February 17, 2017 Governor and First Lady Wolf Join Health Professionals, Advocates, & Legislators to Denounce Senate Bill 3 SHARE Email Facebook Twitter Press Release, Public Health, Women’s Rights Abington, PA – Governor Tom Wolf and First Lady Frances Wolf today joined women’s health advocates and medical professionals, along with Representative Madeleine Dean, Senator Art Haywood, Representative Steve McCarter, and Representative Mary Jo Daley to denounce the fast-tracking of Senate Bill 3 which would eliminate a woman’s right to make choices about her own health care in consultation with her doctor.“I want to thank the members of the General Assembly who have stood against this bill. Let me be clear: Should Senate Bill 3 reach my desk, I will veto it,” Governor Wolf said. “I am not threatening a veto out of partisanship, or due to some political back and forth. I am promising this veto to demonstrate that Pennsylvania will not play games with women’s healthcare in our Commonwealth. Simply put, this legislation severely limits women’s ability to make informed and timely decisions about their own health care options. That is not the place of government.”“Senate Bill 3 is an unwise, unscientific, unvetted, and unconstitutional bill,” said Representative Madeleine Dean. “It is dangerous and is anti-woman, seeks to take both the choice and the decision making away from a woman, her doctor and her family—and bizarrely puts critical medical decisions in the hands of the Pennsylvania legislature. All of this without so much as a hearing or consultation with experts and doctors.”Senate Bill 3 proposes the most extreme restrictions on abortion in the country. It would ban abortions after twenty weeks except in the rarest of circumstances, leaving no exceptions for rape, incest, health or tragic fetal anomalies. The bill would also ban one of the safest methods of second trimester abortions, putting women at risk and taking crucial decisions about their medical care out of the hands of their trusted medical providers.“This vote was based upon a bunch of quacks,” said Senator Art Haywood. “There’s no medical basis for the decisions a group of non-doctors have made. And they made this decision on behalf of Pennsylvania’s women without the input of those women or the doctors who serve them.”The Pennsylvania Senate recently passed the bill, despite bi-partisan opposition, through committee and the floor in just three days with limited debate and no expert witnesses or public hearings. The bill now awaits action by the House of Representatives, where a similar version passed last session.Governor and First Lady Wolf were joined today by women who have had to make devastating decisions about their pregnancies. If SB 3 were to be passed, women facing the same circumstances would be stripped of their right to make these personal, family decisions.“I am grateful for the one element of control I had in an otherwise powerless situation: the decision to end our pregnancy and with it our son’s pain and suffering,” said Erica Goldblatt Hyatt. “This is the paradox, I learned, of being a mother: in my case, loving my son so deeply that it meant choosing to say goodbye. Though that choice rests on my heart every day, I know it was the right one for our family, and I am grateful to live in a State where our Governor supports the rights of women like me to make it, autonomously, with those who know and love her best.”Like Governor Tom Wolf on Facebook: Facebook.com/GovernorWolf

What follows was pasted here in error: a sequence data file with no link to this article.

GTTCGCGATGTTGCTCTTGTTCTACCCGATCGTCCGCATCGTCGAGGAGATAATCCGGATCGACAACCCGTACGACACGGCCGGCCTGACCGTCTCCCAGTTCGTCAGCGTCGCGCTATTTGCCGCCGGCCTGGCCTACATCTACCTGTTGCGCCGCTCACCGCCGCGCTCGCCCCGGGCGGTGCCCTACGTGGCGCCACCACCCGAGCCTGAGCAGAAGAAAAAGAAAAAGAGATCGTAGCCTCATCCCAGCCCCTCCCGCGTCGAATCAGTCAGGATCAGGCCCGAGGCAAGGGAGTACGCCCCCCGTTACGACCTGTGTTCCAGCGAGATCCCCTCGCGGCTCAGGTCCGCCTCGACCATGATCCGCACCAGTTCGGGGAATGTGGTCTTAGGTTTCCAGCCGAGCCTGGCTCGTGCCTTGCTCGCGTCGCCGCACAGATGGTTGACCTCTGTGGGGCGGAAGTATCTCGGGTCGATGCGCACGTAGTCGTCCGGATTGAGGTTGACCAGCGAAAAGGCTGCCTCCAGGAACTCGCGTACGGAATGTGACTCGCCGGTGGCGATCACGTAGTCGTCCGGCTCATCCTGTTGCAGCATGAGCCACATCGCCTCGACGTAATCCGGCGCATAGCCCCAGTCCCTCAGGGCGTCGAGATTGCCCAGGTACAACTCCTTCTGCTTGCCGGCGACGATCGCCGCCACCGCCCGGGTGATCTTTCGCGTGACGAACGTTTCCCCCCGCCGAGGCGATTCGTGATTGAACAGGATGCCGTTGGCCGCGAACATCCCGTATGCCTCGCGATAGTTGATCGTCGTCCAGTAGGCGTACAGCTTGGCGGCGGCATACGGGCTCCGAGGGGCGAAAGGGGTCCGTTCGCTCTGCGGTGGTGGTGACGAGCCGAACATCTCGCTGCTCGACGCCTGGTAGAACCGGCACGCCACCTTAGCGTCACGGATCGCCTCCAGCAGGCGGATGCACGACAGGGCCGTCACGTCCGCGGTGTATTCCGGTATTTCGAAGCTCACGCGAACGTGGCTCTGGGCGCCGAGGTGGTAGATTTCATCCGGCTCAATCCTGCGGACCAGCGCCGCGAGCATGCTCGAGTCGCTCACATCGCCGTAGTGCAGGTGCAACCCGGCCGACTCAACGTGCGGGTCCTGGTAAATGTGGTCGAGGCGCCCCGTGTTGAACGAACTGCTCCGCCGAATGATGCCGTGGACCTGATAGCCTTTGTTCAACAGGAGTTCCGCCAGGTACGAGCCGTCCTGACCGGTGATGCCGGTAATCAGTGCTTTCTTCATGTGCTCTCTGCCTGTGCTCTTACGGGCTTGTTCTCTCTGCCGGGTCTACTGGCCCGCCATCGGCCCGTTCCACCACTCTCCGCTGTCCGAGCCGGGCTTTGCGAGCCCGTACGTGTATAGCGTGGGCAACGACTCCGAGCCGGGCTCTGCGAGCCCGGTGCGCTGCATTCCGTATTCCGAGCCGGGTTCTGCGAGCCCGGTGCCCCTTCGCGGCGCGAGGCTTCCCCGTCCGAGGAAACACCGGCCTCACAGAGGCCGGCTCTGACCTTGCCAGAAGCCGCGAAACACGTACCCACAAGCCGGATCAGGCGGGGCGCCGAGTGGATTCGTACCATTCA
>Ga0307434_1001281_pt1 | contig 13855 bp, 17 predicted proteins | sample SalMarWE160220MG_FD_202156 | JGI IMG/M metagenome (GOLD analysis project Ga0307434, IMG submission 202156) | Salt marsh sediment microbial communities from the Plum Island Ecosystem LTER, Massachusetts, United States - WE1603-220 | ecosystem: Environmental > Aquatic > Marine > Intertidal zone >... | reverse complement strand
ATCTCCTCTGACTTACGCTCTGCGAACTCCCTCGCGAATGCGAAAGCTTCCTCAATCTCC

Statewide—The latest in a long line of five-year plans to help determine the future public outdoor recreation needs of all Indiana residents and plan for that future is available from the Department of Natural Resources.Just as similar organizations in other states, the Indiana DNR is required to create a comprehensive state-level outdoor recreation plan every five years. This planning process keeps Indiana eligible to obtain funds from the Land and Water Conservation Fund (LWCF) that DNR then re-grants to park boards in counties, townships, cities, and towns.The new 140-page Statewide Comprehensive Outdoor Recreation Plan (SCORP), which covers 2016-2020 and includes the 2021-2025 Indiana Trails Plan, can be downloaded here. The site also includes information on how the study is done.For more information, contact DNR Outdoor Recreation’s Greg Beilfuss at 317-232-4071 or gbeilfuss@dnr.IN.gov.
Published on August 20, 2015 at 3:18 pm Contact Chris: email@example.com | @ChrisLibonati Kelly Cross, the women’s lacrosse player driving the car that hit the Mount Olympus steps in late March is no longer enrolled at Syracuse University, an SU Athletics spokeswoman confirmed.Cross, a junior midfielder, crashed a white Ford Explorer into four support poles, sending a newspaper box about 25 feet. The crash was reported at 2:27 a.m., and Cross checked into Upstate Hospital between 2:30 a.m. and 4:30 a.m. The cause of the crash is still unknown. The morning of the crash, a DPS officer said Cross was lucky to be alive. The stairs closed temporarily for repairs, but eventually reopened.Four days after the crash, Cross was indefinitely suspended and did not play any games with SU after her suspension. She was not allowed to travel to with the team, but was allowed to practice.“Kids may make mistakes, but we still stick behind them and we don’t isolate them and throw them to the curb,” SU head coach Gary Gait said.Cross had started every game for the Orange until her crash and had been fourth on the team in goals (14), assists (six) and points (20) at the time of the crash. Cross’ sister, Julie Cross, had committed to play women’s lacrosse at SU, but it could not be confirmed whether she is still enrolled at SU. A freshman named Julie Cross is listed on Syracuse University’s directory, however.AdvertisementThis is placeholder textTwo calls to the Cross family have gone unanswered. Comments Facebook Twitter Google+